The Worship director is a jubilant lead worshiper who initiates, coordinates, and oversees the worship ministry. This includes but is not limited to, our weekly worship, implementation of the mission, vision, and values of FRC, crafting the themes for each service in conjunction with the lead pastor and worship planning team, and working with the worship technician in the training and nurturing of worship team members and projection/sound technicians while also working with various groups throughout the church to use music and the arts for worship and presentation.
To ensure that each and every worship service creates an inviting and worshipful atmosphere for believers, those returning to faith, and those new to faith, and is led in such a way that all ages have an opportunity for an authentic encounter with our Lord and Savior, Jesus Christ. FRC leadership desire that each participant leaves the worship service challenged to live for Jesus. We need a more energized, experiential worship service to accomplish our goals to grow spiritually and numerically and to reach millennials.
- Creative communication
- Ability to connect to, communicate with, and solicit from people
- Likable, joyful, down to earth
- Confident, yet humble
- A clear testimony of faith in Jesus Christ and a vital, growing personal relationship with Him.
- Experience in leading worship, vocalists, and musicians, and a sense of calling to serve in this kind of ministry role. We long for a worship director to energize our worship and make it to flow beautifully using the best of old and new, skits, creative elements, multiple worship participants for prayer and other elements, and preparing smooth worship transitions.
- A proficiency in both singing and playing drums, guitar, piano, and/or other musical instrument with the ability to lead a congregation while playing. This includes an understanding of, and love for, both traditional and contemporary music and worship styles.
- Have the verbal and musical ability to segue between songs, weaving them together and providing musical interludes at appropriate times for worship, so that the flow of the service is uninterrupted.
- Can lead in soliciting new musicians and vocalists. We want to expand our participants.
- Possess the musical capability and leadership skills to teach and train worship team volunteers.
- Is supportive of and loyal to staff members and the church body.
- Exhibits a spirit of cooperation and teamwork and is teachable.
- Become a member of FRC and participates in church activities on a consistent basis.
- Willing to sign employee beliefs and conduct covenant
- Lead and work with the worship planning team and lead pastor to plan, create, organize, and implement the weekly worship services.
- Oversee and coordinate all musical and creative elements of the worship service.
- Organize and lead weekly rehearsals. This includes a rehearsal during the week, and a warm-up/review prior to the Sunday service, in addition to any other rehearsals necessary.
- Integrate the children and young adult ministries into worship as appropriate (i.e – kids choir at Christmas, youth praise team, etc. . . .) .
- Recruit and select worship team volunteers. Oversee and coordinate the volunteer schedules on a weekly basis. Volunteers should be utilized at various times for singing, skits, prayer, readings, and any other aspect of the service.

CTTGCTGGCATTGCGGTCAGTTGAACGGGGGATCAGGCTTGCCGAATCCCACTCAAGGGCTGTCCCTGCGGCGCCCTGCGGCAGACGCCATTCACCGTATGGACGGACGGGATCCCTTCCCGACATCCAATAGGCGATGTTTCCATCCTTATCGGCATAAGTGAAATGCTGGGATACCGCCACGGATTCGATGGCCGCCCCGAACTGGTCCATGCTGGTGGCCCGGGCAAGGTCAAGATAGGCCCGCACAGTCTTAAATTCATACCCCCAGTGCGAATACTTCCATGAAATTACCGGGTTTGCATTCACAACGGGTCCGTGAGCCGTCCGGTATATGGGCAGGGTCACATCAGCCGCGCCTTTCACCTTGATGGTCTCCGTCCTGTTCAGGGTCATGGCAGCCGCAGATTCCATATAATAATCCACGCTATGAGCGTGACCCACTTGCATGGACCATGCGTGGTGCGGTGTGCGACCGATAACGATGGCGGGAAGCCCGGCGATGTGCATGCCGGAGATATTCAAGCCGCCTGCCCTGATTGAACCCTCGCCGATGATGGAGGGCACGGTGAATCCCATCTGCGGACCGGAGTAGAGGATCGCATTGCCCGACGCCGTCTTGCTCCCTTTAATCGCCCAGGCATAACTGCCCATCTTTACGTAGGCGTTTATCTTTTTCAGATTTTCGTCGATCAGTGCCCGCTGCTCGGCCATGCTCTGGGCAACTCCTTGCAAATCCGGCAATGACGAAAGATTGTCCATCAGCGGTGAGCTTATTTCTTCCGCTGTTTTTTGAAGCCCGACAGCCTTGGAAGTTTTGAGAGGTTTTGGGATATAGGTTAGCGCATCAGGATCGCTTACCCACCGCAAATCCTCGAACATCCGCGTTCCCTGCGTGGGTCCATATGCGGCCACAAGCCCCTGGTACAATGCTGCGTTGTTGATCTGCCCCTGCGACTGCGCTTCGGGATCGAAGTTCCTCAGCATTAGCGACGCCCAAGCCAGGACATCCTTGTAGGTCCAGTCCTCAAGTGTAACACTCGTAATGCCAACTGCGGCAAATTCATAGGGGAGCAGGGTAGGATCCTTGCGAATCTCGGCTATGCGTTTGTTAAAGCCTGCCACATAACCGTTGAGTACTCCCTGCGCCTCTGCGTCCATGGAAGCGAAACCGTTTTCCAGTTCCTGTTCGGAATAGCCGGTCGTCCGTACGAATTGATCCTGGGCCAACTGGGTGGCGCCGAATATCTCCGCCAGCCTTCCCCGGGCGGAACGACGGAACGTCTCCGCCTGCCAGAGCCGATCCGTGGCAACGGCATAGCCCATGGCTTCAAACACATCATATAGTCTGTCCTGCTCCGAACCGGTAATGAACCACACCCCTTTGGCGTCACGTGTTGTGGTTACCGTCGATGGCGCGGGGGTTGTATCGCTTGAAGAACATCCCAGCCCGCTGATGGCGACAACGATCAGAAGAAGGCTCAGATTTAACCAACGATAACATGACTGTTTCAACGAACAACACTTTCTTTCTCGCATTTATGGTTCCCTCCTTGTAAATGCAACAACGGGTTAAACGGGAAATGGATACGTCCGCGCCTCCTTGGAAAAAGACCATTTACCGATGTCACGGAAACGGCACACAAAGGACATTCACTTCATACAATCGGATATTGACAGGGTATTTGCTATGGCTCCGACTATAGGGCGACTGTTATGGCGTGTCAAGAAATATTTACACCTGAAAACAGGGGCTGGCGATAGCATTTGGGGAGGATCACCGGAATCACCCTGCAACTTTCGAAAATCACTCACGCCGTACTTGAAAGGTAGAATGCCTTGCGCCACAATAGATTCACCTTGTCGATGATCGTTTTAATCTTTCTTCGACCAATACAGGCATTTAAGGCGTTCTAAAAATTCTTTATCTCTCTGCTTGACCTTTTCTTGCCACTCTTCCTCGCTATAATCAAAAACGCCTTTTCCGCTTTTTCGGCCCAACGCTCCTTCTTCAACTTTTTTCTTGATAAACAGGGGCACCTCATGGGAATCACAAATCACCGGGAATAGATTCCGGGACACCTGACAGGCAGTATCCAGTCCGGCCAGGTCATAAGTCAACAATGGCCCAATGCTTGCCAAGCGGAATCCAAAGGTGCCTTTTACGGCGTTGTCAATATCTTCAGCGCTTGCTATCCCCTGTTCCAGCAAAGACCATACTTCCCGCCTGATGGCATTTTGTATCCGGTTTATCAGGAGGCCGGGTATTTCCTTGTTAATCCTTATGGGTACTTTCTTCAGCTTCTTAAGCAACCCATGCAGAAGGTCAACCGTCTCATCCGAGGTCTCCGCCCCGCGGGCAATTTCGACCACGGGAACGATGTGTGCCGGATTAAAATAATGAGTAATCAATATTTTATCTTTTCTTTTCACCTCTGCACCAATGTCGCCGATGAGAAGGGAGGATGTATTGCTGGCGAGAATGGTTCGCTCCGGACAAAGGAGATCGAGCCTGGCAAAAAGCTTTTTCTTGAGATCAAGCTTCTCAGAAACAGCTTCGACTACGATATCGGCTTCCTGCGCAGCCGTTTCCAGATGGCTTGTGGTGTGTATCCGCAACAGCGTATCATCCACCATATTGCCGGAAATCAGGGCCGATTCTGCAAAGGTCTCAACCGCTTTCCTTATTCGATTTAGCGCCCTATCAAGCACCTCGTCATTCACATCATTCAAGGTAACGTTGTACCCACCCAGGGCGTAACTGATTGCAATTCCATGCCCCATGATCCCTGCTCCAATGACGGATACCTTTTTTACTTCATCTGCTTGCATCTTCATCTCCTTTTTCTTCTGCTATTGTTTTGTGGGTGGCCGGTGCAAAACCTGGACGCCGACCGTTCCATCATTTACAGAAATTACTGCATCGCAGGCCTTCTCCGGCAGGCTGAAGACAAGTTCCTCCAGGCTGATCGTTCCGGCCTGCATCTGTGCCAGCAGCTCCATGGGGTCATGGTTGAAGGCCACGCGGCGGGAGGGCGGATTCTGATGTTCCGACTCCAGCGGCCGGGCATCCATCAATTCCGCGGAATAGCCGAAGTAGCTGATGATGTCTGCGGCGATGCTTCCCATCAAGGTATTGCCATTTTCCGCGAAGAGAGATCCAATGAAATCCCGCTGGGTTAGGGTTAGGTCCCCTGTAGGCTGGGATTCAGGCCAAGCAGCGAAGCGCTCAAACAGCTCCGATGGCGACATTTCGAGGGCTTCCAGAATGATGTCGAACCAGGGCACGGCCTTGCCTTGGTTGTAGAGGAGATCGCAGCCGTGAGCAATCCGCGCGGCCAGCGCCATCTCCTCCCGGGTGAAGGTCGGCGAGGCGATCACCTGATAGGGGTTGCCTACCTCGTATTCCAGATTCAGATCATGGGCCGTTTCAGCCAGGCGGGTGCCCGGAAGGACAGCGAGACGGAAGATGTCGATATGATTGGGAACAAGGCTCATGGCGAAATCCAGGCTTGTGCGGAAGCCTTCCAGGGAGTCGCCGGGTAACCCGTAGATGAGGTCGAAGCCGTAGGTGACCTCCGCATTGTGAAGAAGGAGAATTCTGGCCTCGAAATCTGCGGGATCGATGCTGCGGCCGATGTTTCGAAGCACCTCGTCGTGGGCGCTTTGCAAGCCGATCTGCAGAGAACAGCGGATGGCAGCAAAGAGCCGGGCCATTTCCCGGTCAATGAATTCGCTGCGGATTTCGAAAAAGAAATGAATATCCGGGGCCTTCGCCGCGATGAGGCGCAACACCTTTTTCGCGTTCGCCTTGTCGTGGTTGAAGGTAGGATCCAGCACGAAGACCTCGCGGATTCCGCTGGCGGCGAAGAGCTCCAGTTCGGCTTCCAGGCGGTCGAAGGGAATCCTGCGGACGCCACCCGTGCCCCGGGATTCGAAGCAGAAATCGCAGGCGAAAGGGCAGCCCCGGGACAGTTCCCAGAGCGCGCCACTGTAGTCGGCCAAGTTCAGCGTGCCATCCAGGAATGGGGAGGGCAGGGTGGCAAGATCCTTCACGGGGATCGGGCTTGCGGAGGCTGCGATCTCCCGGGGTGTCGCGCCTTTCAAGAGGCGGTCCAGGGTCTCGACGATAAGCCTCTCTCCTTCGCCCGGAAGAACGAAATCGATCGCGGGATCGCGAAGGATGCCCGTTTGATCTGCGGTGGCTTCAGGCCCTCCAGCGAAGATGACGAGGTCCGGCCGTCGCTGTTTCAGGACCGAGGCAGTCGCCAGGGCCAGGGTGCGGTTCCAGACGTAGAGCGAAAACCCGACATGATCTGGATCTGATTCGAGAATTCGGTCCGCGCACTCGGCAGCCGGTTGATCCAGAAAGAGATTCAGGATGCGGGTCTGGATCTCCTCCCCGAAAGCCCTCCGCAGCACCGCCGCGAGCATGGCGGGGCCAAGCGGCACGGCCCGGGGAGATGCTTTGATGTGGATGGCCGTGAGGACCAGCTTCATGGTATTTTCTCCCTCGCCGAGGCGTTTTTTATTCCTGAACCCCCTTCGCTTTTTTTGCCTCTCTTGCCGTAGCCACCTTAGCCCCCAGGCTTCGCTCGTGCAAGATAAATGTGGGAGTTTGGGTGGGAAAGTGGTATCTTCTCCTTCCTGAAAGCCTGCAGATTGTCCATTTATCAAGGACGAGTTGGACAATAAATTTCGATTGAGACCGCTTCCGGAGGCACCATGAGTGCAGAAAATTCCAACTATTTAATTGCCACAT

- Work in conjunction with the audio and projection screen volunteers to provide a consistent, quality sound mix and to organize visual aspects of the service and create any visual presentation necessary.
- Work with the decoration team to provide seasonally adjusted, fitting banners and décor.
- Look to empower volunteers with significant responsibilities as necessary and bring out the best in all team members.
- Stay up to date with U.S. trends in worship music and various worship styles, explore new ideas for corporate worship, and be open to change and the shifting of responsibilities as growth and ministry develop.
- Volunteer in other aspects of the life of the church as you feel called. This includes leading a small group.
- Any other additional duties as agreed upon by the lead pastor, worship planning team, and elders.
Time, Compensation, Other Information
- This position will be part-time paid position, with compensation to be commensurate with experience. The competitive salary will be negotiable per experience and skills.
- The Worship Coordinator will report directly to the lead pastor with additional accountability to the personnel team and elders. A formal review and compensation adjustment will occur annually.
- The worship director will lead worship 50 Sundays per year, plus special services such as Thanksgiving, Christmas candlelight, Maundy Thursday/Good Friday, etc. . . .
- 2 weeks paid vacation per year.
To apply, or for more info, please send a resume and your contact info to: [email protected]
It sounds like we're in similar situations. I graduated from Trinity in '09, and have been serving at Visalia CRC in CA for 2 years as well. I feel extremely blessed to have 'inherited' some really good organists who have been doing what you're talking about for some time now. So, while I haven't had to really work very hard at getting the organists to play along I think I might have a little bit of perspective.
One reason leadership might be having a hard time understanding is all of the functions of the organ. I think most people hear the words 'organ' and 'praise band' used in the same sentence and they picture an overpowering pipe-organ/brassy sound on top of the guitars, drums, etc... Whereas it really helped me when one of our organists showed me all the Midi functions, and different pads they can use as background support rather than the typical pipe organ-hymn leading sound we're 'used to' hearing. I know it helped me when I realized that an organ can be used much like a keyboard - which obviously is a widely accepted addition to a praise band.